FIG. 3B includes plots of magnetic heading 210 and corrected magnetic heading 320 signals according to an example embodiment. The example embodiment may obtain the magnetic heading 210 from sources such as a magnetic compass or a magnetometer. In order to obtain a corrected magnetic heading 320, the example embodiment may filter the magnetic heading 210 to remove artifacts. The example embodiment may correct the magnetic heading 210 by assuming that motion is periodic on some time frame, and that the device will not accelerate in one translational direction indefinitely.

FIG. 3C includes plots of device orientation (tilt) 330 and corrected device orientation (corrected tilt) 350 signals according to an example embodiment. The example embodiment may obtain the device tilt 330 from sources such as an accelerometer. Since such devices are susceptible to lateral accelerations of translation, the tilt calculations may need to be corrected to remove possible corruptions. As shown in FIG. 3C, the example embodiment may correct the device tilt 330 to remove the dynamic accelerations and obtain a corrected tilt 350.

FIG. 3D is an example of plots of device orientation (tilt) 330 and corrected device orientation (corrected tilt) 350 signals according to another example embodiment. As shown in FIG. 3D, the example embodiment may remove corruptions such as dynamic accelerations from the tilt 330 to obtain a corrected tilt 350.

FIG. 3E includes plots of corrected magnetic heading 320 and average magnetic heading 220 signals according to an example embodiment. The example embodiment may determine the average magnetic heading 220 by translating the corrected magnetic heading 320 from a device frame of reference to earth's frame of reference. In order to translate the corrected magnetic heading 320 from a device frame of reference to earth's frame of reference, the example embodiment may filter the magnetic heading 210 and tilt 330 data, and bring both to the same frame of reference. This results in obtaining the average magnetic heading 220 of the device, over some period of time determined by the filter time constant.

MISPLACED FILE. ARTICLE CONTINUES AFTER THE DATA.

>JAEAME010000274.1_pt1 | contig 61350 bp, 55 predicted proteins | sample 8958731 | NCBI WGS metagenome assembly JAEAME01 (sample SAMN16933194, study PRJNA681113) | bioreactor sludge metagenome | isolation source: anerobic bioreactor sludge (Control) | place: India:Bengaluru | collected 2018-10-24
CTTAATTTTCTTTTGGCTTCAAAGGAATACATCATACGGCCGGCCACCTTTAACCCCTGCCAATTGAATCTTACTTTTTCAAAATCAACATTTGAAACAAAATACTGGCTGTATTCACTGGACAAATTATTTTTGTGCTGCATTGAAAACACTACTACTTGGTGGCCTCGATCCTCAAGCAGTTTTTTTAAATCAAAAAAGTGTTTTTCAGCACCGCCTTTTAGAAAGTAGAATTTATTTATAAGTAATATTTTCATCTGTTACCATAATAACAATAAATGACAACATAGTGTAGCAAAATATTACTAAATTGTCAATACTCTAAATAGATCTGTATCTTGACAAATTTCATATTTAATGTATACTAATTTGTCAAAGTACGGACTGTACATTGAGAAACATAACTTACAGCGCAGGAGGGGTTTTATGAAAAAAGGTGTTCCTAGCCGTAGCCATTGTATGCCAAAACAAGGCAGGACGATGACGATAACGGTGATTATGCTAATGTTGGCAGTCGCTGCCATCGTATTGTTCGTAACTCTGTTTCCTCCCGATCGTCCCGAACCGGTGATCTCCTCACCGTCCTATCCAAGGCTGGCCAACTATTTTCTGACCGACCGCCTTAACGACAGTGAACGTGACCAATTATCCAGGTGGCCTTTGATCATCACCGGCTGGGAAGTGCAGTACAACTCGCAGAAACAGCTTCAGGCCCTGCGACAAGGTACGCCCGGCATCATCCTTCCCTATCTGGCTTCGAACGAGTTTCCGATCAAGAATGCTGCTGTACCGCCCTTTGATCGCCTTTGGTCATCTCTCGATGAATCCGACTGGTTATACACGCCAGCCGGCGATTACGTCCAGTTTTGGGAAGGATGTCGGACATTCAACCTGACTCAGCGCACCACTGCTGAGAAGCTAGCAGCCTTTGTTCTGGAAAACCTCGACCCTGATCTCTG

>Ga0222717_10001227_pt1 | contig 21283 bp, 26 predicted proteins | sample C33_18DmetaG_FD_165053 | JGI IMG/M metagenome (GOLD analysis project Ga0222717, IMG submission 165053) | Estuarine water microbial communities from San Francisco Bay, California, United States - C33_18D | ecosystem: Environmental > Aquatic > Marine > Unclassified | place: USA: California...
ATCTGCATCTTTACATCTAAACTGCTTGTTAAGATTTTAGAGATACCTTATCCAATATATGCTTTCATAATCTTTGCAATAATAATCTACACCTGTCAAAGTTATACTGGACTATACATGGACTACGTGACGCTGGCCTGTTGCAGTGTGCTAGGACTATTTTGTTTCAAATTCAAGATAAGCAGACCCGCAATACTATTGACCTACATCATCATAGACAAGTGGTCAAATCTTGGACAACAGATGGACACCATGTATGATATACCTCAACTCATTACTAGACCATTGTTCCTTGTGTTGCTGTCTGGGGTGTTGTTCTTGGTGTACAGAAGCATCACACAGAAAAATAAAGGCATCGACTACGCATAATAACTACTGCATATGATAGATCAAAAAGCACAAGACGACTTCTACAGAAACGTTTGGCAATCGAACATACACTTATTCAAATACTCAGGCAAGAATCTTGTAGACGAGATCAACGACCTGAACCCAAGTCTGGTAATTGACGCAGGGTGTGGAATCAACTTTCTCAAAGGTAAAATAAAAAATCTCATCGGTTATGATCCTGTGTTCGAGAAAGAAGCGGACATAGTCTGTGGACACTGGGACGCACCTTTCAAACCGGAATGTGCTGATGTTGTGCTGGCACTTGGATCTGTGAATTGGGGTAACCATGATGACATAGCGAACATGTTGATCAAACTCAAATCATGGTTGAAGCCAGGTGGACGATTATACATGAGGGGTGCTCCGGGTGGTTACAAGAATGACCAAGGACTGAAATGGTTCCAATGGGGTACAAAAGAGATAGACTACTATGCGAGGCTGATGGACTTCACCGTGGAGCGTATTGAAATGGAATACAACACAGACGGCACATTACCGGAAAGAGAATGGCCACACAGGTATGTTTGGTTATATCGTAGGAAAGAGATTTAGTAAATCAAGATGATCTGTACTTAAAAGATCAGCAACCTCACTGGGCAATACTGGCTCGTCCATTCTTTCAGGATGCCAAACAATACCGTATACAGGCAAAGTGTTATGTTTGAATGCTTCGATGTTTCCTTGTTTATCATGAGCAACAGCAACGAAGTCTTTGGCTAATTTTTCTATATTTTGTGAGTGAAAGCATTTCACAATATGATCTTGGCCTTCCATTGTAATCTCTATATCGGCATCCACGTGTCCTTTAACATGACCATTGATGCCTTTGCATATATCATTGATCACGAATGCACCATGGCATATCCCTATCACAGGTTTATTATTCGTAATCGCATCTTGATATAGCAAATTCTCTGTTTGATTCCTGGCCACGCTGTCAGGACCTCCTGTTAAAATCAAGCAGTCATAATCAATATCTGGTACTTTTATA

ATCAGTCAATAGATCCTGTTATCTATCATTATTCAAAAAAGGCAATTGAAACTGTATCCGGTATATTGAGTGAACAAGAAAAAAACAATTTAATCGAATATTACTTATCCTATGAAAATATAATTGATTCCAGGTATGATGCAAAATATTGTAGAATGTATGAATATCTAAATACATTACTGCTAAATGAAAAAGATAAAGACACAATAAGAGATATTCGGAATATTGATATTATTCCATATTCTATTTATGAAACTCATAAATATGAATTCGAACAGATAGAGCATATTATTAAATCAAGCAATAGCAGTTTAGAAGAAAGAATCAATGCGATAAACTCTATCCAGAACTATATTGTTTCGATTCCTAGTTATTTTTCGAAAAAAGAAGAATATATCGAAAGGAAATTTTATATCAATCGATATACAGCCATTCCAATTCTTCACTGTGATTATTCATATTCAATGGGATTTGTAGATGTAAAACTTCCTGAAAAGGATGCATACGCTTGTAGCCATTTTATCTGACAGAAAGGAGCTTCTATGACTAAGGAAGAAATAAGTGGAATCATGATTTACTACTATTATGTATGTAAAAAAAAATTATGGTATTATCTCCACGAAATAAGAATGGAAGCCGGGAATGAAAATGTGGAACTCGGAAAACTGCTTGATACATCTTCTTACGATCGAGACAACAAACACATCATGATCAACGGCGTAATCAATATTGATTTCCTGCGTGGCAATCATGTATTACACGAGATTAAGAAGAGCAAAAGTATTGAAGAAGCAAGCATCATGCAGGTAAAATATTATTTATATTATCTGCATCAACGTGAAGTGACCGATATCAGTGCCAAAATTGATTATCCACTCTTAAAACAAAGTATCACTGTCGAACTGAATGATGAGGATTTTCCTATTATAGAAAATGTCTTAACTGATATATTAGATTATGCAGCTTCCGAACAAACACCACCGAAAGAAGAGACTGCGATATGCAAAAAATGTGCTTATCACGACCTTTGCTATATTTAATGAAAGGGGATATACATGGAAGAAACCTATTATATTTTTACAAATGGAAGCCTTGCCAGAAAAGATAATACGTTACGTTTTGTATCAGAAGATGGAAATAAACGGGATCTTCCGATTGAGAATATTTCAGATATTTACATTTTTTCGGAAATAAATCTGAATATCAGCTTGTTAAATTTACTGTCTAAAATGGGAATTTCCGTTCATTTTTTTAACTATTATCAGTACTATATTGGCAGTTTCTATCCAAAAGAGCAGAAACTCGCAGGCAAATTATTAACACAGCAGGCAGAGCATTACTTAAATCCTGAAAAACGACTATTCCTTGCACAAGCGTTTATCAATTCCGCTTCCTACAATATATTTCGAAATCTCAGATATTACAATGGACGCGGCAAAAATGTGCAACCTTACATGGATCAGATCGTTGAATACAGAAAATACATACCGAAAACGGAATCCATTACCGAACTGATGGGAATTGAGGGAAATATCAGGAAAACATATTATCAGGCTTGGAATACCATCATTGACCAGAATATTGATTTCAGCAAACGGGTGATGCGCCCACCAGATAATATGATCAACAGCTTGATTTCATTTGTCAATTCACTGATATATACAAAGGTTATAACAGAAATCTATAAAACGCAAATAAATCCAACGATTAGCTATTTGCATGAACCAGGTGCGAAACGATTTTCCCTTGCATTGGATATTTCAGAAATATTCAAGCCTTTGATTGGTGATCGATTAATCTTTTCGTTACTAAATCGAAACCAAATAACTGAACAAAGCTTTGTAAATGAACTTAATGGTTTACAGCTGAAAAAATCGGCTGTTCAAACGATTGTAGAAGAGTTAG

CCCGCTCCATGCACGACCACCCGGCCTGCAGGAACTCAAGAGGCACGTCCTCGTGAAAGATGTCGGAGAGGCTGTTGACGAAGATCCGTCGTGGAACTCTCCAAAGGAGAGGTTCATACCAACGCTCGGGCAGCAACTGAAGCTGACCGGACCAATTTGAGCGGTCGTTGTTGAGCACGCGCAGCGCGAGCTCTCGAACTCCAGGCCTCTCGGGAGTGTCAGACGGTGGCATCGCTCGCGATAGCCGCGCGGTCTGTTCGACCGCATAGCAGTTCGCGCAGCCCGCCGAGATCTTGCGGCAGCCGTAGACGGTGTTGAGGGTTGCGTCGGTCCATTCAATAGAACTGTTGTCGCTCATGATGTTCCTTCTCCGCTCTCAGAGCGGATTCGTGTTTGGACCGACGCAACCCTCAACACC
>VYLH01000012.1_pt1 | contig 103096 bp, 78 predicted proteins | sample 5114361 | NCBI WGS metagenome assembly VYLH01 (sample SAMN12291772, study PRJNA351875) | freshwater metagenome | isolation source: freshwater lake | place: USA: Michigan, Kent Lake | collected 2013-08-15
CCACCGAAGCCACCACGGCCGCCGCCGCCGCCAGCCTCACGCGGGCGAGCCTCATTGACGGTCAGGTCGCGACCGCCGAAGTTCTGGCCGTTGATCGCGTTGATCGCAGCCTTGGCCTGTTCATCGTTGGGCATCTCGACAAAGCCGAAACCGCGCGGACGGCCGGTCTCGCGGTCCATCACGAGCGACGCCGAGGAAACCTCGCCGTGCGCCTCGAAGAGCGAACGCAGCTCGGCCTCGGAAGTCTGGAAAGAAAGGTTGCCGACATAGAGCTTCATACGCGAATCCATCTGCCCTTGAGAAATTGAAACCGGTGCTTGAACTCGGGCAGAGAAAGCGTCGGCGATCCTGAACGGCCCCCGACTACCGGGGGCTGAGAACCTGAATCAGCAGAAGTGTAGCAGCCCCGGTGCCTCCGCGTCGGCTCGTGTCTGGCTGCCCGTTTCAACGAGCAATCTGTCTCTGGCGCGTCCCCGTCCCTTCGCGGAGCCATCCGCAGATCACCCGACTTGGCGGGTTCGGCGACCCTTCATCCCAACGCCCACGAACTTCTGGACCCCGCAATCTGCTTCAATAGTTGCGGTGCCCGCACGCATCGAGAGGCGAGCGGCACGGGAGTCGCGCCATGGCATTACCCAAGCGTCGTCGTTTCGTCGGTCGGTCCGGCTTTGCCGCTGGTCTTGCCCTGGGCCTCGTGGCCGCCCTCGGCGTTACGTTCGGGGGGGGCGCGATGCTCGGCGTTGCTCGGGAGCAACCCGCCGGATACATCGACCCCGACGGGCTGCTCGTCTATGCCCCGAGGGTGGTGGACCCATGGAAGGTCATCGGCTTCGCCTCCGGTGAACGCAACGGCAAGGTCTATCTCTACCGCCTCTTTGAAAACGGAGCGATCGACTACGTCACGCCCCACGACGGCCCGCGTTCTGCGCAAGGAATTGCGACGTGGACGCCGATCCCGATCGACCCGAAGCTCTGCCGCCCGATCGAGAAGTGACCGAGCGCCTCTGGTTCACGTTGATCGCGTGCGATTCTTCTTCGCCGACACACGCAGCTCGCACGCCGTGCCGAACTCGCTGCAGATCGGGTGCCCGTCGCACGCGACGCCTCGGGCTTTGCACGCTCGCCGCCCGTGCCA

FIG. 4A is a flow diagram illustrating procedures for obtaining instantaneous inertial heading according to an example embodiment.

The example embodiment 400 compensates for a time delay of the filtered magnetic heading with an inertial heading device (e.g., a gyroscope). Since such inertial heading devices are often susceptible to a drift (i.e., small errors in measurements of angular velocity and zero fluctuations) induced by physical properties of the manufacture of the device and changes of temperature, the example embodiment 400 may need to filter the drift suffered by the inertial heading device.